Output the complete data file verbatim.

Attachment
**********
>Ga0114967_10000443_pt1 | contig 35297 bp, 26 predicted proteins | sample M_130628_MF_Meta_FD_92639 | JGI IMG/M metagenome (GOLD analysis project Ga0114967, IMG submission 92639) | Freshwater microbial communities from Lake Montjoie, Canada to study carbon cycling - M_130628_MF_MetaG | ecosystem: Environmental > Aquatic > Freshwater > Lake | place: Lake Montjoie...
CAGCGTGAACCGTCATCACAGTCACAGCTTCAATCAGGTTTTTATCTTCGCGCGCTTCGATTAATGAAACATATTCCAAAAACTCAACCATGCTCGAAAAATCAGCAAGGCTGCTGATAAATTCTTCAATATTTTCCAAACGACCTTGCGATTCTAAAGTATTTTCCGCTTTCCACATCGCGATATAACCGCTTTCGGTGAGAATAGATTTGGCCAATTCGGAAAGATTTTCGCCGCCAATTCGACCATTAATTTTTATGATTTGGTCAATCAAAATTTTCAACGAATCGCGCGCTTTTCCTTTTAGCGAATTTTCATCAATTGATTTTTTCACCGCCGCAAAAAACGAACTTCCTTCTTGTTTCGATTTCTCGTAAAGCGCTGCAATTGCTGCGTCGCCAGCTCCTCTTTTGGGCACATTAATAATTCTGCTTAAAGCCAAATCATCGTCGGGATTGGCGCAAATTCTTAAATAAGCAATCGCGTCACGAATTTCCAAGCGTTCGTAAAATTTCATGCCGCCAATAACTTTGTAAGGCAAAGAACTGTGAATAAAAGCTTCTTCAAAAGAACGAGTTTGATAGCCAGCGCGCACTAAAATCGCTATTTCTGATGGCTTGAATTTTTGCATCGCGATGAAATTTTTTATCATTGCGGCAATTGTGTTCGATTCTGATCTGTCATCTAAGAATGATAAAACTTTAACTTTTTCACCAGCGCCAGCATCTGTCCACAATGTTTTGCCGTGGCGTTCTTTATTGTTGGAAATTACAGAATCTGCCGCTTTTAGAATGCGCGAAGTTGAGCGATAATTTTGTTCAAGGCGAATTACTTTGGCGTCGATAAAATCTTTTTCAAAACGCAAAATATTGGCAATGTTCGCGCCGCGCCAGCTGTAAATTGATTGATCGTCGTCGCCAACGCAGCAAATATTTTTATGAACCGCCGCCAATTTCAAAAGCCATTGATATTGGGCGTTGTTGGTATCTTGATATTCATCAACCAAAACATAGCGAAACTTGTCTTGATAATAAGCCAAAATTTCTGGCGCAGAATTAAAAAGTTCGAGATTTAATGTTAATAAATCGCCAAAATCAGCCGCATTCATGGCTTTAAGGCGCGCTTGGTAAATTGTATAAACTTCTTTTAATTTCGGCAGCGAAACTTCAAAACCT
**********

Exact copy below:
>Ga0114967_10000443_pt1 | contig 35297 bp, 26 predicted proteins | sample M_130628_MF_Meta_FD_92639 | JGI IMG/M metagenome (GOLD analysis project Ga0114967, IMG submission 92639) | Freshwater microbial communities from Lake Montjoie, Canada to study carbon cycling - M_130628_MF_MetaG | ecosystem: Environmental > Aquatic > Freshwater > Lake | place: Lake Montjoie...
CAGCGTGAACCGTCATCACAGTCACAGCTTCAATCAGGTTTTTATCTTCGCGCGCTTCGATTAATGAAACATATTCCAAAAACTCAACCATGCTCGAAAAATCAGCAAGGCTGCTGATAAATTCTTCAATATTTTCCAAACGACCTTGCGATTCTAAAGTATTTTCCGCTTTCCACATCGCGATATAACCGCTTTCGGTGAGAATAGATTTGGCCAATTCGGAAAGATTTTCGCCGCCAATTCGACCATTAATTTTTATGATTTGGTCAATCAAAATTTTCAACGAATCGCGCGCTTTTCCTTTTAGCGAATTTTCATCAATTGATTTTTTCACCGCCGCAAAAAACGAACTTCCTTCTTGTTTCGATTTCTCGTAAAGCGCTGCAATTGCTGCGTCGCCAGCTCCTCTTTTGGGCACATTAATAATTCTGCTTAAAGCCAAATCATCGTCGGGATTGGCGCAAATTCTTAAATAAGCAATCGCGTCACGAATTTCCAAGCGTTCGTAAAATTTCATGCCGCCAATAACTTTGTAAGGCAAAGAACTGTGAATAAAAGCTTCTTCAAAAGAACGAGTTTGATAGCCAGCGCGCACTAAAATCGCTATTTCTGATGGCTTGAATTTTTGCATCGCGATGAAATTTTTTATCATTGCGGCAATTGTGTTCGATTCTGATCTGTCATCTAAGAATGATAAAACTTTAACTTTTTCACCAGCGCCAGCATCTGTCCACAATGTTTTGCCGTGGCGTTCTTTATTGTTGGAAATTACAGAATCTGCCGCTTTTAGAATGCGCGAAGTTGAGCGATAATTTTGTTCAAGGCGAATTACTTTGGCGTCGATAAAATCTTTTTCAAAACGCAAAATATTGGCAATGTTCGCGCCGCGCCAGCTGTAAATTGATTGATCGTCGTCGCCAACGCAGCAAATATTTTTATGAACCGCCGCCAATTTCAAAAGCCATTGATATTGGGCGTTGTTGGTATCTTGATATTCATCAACCAAAACATAGCGAAACTTGTCTTGATAATAAGCCAAAATTTCTGGCGCAGAATTAAAAAGTTCGAGATTTAATGTTAATAAATCGCCAAAATCAGCCGCATTCATGGCTTTAAGGCGCGCTTGGTAAATTGTATAAACTTCTTTTAATTTCGGCAGCGAAACTTCAAAACCT